Europe to increase efficiency with tyre labelling

Tyre
© iStock/krystiannawrocki

A political agreement on European tyre labelling was reached yesterday between the European Parliament, the Council and the Commission.

The new rules improve and strengthen EU tyre labels enabling European consumers to make better choices and bringing energy savings equivalent to taking 4m cars off EU roads every year.

Commissioner for Climate Action and Energy Miguel Arias Cañete said: “Energy efficiency first also applies to the way we drive! By switching to the most energy efficient tyres, European citizens can reduce their fuel consumption significantly, saving money and helping the environment. This is the European path to real energy security and climate protection: by being more energy efficient in all areas of our life, we can reduce our energy bills and our dependence on imported and costly energy, as we boost industrial competitiveness, create jobs and render the European economy more sustainable”.

The Commission proposed the new Regulation on tyre labelling on 17 May 2018 as part of the clean mobility package. The new rules make the tyre labels more visible, more future proof and more accurate. They improve enforcement and market surveillance and they update the label scales to optimise the information on the label. The new more modern design will be aligned with that of the well-known EU energy label, while maintaining its original size and pictograms that are well known by consumers.

Following this political agreement, the text of the Regulation will have to be formally approved by the European Parliament and the Council. Once endorsed by both co-legislators in the coming months, the updated Regulation will be published in the Official Journal of the Union and will enter into force 20 days after publication. The new Regulation will start to apply on May 1 2021.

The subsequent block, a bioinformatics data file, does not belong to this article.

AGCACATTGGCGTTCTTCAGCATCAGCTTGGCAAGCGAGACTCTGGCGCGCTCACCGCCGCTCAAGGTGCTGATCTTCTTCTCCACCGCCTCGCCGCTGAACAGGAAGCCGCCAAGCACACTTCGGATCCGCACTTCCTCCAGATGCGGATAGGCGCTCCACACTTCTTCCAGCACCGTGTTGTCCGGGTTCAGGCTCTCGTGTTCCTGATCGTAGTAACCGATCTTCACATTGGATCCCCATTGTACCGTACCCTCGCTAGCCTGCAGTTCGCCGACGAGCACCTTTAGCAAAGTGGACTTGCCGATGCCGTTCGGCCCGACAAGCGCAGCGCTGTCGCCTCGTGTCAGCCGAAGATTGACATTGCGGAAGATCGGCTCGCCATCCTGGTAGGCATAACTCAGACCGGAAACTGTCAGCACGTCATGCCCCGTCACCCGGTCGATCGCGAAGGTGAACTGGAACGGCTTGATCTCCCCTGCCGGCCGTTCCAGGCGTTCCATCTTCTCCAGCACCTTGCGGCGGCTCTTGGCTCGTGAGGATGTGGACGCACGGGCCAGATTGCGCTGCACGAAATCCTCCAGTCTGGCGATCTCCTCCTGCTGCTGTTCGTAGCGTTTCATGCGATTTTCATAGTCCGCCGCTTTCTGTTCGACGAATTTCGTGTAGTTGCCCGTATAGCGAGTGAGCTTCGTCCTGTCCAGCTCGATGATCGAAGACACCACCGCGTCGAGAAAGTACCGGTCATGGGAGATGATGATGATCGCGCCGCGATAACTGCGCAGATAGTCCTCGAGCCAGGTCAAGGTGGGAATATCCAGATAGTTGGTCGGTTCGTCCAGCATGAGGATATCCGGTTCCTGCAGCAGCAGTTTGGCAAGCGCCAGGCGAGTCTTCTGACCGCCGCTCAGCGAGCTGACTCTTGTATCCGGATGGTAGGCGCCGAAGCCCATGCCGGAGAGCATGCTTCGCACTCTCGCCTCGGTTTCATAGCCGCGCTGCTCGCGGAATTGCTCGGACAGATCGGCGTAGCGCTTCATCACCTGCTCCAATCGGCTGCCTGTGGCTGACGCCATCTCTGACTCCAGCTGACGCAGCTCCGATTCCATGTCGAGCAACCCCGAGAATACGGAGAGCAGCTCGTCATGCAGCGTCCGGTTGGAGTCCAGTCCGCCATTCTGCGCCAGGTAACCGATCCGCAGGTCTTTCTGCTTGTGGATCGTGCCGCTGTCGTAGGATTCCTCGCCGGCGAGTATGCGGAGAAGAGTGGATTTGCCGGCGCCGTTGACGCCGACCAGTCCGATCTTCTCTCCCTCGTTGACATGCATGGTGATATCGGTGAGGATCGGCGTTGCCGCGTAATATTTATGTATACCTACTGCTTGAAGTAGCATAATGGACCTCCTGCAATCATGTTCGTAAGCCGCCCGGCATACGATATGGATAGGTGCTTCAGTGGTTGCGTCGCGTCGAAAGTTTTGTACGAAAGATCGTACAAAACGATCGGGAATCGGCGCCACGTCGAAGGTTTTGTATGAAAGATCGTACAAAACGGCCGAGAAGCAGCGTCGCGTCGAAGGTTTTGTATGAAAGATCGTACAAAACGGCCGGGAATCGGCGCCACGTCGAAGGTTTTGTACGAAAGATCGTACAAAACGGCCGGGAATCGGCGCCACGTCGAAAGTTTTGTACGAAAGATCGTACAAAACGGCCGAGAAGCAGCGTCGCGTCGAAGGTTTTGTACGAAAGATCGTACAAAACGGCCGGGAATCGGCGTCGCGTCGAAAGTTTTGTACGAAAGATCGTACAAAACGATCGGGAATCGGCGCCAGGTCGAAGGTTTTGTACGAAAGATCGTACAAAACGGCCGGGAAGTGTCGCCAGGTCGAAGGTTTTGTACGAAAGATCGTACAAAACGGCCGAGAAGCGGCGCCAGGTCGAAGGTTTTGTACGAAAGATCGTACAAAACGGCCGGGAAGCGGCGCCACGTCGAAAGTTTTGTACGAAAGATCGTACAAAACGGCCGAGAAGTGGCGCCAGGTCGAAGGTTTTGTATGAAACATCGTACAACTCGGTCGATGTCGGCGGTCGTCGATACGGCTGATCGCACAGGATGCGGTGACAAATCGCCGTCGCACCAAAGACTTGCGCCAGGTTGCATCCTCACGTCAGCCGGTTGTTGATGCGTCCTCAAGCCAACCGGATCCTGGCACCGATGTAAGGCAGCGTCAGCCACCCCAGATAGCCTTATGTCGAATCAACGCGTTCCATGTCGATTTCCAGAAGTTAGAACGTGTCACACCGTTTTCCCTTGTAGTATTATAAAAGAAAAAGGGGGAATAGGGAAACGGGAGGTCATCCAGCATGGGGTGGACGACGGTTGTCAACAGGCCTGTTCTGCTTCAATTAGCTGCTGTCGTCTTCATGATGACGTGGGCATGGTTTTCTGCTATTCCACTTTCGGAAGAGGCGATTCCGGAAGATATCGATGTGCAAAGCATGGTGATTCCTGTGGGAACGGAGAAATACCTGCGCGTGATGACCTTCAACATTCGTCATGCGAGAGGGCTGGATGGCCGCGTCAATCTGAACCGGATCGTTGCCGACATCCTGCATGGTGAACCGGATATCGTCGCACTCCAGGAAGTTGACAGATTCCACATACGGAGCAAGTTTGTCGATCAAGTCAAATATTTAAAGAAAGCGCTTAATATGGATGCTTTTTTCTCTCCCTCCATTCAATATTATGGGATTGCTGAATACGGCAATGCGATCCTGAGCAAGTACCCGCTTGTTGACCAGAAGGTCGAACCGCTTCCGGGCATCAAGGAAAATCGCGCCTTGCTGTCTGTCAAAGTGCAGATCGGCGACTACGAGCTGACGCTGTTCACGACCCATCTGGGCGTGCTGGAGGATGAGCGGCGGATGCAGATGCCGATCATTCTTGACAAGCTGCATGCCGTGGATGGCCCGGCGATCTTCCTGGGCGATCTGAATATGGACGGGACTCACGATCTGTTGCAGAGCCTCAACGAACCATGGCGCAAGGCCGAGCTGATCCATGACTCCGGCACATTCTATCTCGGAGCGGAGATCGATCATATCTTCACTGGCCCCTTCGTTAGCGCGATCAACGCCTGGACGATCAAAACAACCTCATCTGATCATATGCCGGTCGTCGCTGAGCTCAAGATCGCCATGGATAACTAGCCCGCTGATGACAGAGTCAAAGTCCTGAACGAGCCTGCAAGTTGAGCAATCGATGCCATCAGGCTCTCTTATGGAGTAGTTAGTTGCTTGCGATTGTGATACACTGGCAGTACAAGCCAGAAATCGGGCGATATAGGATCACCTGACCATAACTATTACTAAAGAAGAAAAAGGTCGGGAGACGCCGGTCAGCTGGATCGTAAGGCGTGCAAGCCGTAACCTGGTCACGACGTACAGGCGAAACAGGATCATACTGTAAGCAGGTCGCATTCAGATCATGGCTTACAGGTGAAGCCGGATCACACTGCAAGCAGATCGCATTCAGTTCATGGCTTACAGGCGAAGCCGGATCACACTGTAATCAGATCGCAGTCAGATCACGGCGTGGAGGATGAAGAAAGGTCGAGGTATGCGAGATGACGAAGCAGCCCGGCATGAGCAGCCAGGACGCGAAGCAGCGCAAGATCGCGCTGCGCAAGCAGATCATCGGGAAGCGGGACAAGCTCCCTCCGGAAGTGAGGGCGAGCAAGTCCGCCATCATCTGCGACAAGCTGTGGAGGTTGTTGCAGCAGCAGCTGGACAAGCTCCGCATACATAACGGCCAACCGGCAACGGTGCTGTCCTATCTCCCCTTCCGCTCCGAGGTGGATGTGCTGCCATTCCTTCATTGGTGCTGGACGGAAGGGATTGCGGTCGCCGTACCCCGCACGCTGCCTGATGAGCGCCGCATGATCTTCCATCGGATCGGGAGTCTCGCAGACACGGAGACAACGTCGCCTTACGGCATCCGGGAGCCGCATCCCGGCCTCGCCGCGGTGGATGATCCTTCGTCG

Between 2014 and 2017 energy consumption in road transport increased by 5.6 %, driving up greenhouse gas emissions from the transport sector. As the rolling resistance of tyres accounts for 20 to 30% of a vehicle’s fuel consumption, it is vital to decrease this resistance to increase fuel efficiency and reduce emissions.

To address these issues, the Commission presented, as part of the Low Carbon Mobility package in May 2018, a proposal to update EU Regulation (EC) No 1222/2009 on the labelling of tyres. Tyre labelling forms part of the European Union’s legislation on the energy efficiency of products. This includes ecodesign regulations, which set minimum requirements and energy labelling regulations, providing consumers with information helping them take environment-friendly purchasing decisions. In the case of tyres, the minimum performance requirements are set by the General Safety Regulation 661/2009.

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